5. Rav*

      This is my rationale at the moment. But there’s an additional wrinkle in the mix: politics.

      I’m a minority (Hispanic) and the January 6 insurrection and the aftermath was an eye opener to me (been following USA politics for 10 years+). Usually moving to the continental USA is a big improvement in labor remuneration, but not if it’s at the risk of my well being.

  5. EE*

    I have been remote since 2019, although I was a special case at my job until Covid. Since I live in a different state I would have to quit if they changed the policy.

    1. Duckles*

      Same situation (current job was always fully remote) but also I don’t think I’d take a job in the future that wasn’t at least 3 days a week, if not fully, remote. QOL is just so much better.

  6. ArtK*

    I’ve been a remote employee for the last 21 years. I live 300+ miles from the nearest corporate facility and travel (pre-COVID) to the office every month or two. I would likely quit if they said that I had to go into the office. That’s especially true if the office was a cube-farm. I’m far too used to working in my little room at home to change now.

    1. Serin*

      My situation is similar: if we were ordered to come off of remote, I would probably have to move to another town, which I would definitely not be willing to do.

      If there were a facility in town, an order to go work there wouldn’t be enough to make me quit all by itself, but it would definitely reduce my job satisfaction. I’d probably slide along the looking-for-work continuum from “satisfied but open to possibilities” to “passive job search.”

      Another way this experience has changed me: I’m going to be much quicker to take a remote day for my own convenience. If the weather looks at all iffy for driving, if I woke up with a sore throat, if someone schedules me for a meeting right at 8 a.m. and I’d rather be prepping than commuting, if I just don’t feel like scraping the windshield, if I had a bad night’s sleep and would like to be able to nap at lunchtime — I’m not going to hesitate to take a work-from-home day, and I’ll expect to be accommodated.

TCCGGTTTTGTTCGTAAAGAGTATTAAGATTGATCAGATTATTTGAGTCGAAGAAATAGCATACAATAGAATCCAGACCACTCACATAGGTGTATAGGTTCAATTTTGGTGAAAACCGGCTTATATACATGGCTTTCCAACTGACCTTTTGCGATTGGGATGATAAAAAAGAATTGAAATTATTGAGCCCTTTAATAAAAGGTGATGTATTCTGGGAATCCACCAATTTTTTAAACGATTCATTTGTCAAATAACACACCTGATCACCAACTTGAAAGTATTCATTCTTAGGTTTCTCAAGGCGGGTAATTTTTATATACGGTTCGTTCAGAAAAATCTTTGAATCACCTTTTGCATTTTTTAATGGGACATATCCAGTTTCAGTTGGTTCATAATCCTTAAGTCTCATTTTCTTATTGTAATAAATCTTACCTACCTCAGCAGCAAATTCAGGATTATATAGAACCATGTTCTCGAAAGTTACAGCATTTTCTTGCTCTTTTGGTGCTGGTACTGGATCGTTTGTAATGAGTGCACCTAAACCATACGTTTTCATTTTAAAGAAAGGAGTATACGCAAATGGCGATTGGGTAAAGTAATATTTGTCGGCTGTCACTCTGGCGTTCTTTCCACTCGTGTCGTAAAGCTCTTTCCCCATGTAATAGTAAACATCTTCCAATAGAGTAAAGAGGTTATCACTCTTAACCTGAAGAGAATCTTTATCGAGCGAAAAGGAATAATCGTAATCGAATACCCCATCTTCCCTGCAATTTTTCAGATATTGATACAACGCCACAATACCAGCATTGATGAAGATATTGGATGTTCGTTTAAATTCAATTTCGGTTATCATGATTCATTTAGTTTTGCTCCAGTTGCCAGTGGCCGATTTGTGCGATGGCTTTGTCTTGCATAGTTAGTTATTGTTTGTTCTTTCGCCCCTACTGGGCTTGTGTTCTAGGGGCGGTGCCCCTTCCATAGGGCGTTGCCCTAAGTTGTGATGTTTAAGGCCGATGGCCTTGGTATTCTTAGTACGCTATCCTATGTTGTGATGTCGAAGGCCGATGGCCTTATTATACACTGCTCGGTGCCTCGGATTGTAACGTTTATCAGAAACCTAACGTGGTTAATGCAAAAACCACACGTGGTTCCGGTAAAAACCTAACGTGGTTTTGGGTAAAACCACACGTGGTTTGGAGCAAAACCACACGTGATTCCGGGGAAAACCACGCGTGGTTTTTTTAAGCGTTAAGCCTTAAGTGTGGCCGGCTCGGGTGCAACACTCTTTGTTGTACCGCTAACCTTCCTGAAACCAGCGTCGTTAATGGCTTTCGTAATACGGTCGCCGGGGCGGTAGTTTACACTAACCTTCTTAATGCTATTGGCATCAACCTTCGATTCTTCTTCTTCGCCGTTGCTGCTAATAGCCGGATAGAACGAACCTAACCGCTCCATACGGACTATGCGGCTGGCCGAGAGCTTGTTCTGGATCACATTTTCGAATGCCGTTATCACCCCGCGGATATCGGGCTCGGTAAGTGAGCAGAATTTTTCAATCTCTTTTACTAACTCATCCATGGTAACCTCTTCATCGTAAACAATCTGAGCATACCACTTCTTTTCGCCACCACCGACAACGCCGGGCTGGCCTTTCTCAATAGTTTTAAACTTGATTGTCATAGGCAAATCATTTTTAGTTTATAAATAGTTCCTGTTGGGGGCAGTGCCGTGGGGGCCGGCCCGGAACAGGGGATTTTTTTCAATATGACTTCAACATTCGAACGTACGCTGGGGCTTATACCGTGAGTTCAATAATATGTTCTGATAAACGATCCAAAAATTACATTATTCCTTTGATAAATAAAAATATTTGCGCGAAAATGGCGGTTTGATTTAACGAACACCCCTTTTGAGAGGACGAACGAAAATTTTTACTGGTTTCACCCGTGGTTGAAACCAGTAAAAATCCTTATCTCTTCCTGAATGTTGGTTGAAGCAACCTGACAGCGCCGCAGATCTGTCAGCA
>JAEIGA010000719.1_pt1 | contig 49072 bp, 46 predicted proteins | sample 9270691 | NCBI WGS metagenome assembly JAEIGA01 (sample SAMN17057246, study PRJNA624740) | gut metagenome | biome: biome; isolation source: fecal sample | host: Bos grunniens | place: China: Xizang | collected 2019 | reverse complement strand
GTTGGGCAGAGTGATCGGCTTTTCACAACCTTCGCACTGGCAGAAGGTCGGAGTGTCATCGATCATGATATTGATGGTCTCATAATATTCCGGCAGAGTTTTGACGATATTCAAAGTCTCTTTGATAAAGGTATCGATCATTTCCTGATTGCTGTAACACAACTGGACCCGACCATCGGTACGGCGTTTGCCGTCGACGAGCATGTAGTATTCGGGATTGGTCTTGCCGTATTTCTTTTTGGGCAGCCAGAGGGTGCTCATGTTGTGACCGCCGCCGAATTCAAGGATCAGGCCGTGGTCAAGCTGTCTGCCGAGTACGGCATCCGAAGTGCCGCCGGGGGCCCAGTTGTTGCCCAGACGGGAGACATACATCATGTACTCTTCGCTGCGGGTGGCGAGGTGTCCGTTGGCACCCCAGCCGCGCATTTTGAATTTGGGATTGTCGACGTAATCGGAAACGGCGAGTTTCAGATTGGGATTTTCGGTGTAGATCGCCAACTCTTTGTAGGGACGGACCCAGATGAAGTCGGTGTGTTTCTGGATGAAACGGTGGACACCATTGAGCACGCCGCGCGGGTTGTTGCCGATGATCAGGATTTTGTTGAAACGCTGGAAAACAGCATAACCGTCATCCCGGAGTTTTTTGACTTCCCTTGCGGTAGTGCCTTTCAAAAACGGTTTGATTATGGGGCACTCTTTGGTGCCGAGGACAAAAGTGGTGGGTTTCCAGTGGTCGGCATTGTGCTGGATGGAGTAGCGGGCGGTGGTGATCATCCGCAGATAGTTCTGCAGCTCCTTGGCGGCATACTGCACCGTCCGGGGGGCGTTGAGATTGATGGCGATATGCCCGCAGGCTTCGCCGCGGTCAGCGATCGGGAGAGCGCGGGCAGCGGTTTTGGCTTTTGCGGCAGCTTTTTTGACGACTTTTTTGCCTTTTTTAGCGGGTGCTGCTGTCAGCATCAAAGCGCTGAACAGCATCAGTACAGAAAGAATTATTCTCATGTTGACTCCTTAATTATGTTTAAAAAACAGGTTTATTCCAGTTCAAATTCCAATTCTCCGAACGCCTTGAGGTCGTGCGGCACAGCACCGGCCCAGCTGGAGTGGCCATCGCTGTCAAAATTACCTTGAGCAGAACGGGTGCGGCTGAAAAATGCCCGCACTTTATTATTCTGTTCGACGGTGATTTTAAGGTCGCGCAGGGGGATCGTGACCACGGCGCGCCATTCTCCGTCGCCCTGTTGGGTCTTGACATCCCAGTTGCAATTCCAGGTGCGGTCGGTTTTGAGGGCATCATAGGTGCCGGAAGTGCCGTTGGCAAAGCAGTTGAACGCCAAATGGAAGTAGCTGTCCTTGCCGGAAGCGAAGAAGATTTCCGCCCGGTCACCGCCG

2. Smitten By Juneau*

      I am about to start year 15 of being fully remote, 3,000 miles from “the office”, so going back isn’t an option for me. Fortunately we’ve begun announcing our post-COVID plans, which reflect the fact that the vast majority of my colleagues want to continue being remote, and have jobs that have been effectively handled remotely for 15 months now. So my in-town colleagues are being asked to schedule 2-hour windows in which they will return to their office and remove all their belongings. This will allow our facilities team to deep-clean, repair and reconstruct our office spaces. We don’t have the final details yet (and I doubt that they even exist) but leadership has indicated their intent to provide significantly more ‘guest’ space for staff that need to come into the office occasionally.

      We do have staff that are still on-premise, but even they have altered their roles. Computer operators now only staff one person onsite per shift, with the rest being remote. (Someone still needs to physically change out tapes for the backup library robot, for example, and let in service techs when maintenance is necessary.) And of course our network installers and repair techs have to work on-prem.

    3. RowanUK*

      Yes, I’m the same way. I’ve been fully remote for 13 years and I have a great set-up for me (a dedicated room and I live alone). My company used to share a hub office, but we’ve ditched it now and everyone’s fully remote.

      If I ever looked for a new job now, it would have to be 100% remote.

    4. Hats Are Great*

      I’ve been fully remote for 6 years and am starting to look around. I wouldn’t mind going to an office sometimes, but the ability to work from home AND to have flexibility in work times is really important to me. My work is a mix of tasks with timelines (but can be accomplished whenever as long as they’re done by the due date) and on-call hours. I never miss an on-call hour or a team meeting. But the flexibility to do my not-on-call work on my own schedule is HUGE. I have three kids, one of whom has a significant disability. On a typical workday, I work four hours during the normal workday when they’re at school on non-call tasks, when I take meetings and make calls. And then I work my four on-call hours 8 to midnight, when they’re in bed. This lets me take my kid to routine therapy and medical appointments, supervise homework, have dinner as a family, volunteer at my other kids’ schools, etc. (And my coworkers love that I voluntarily take the hated 8-to-midnight hours.)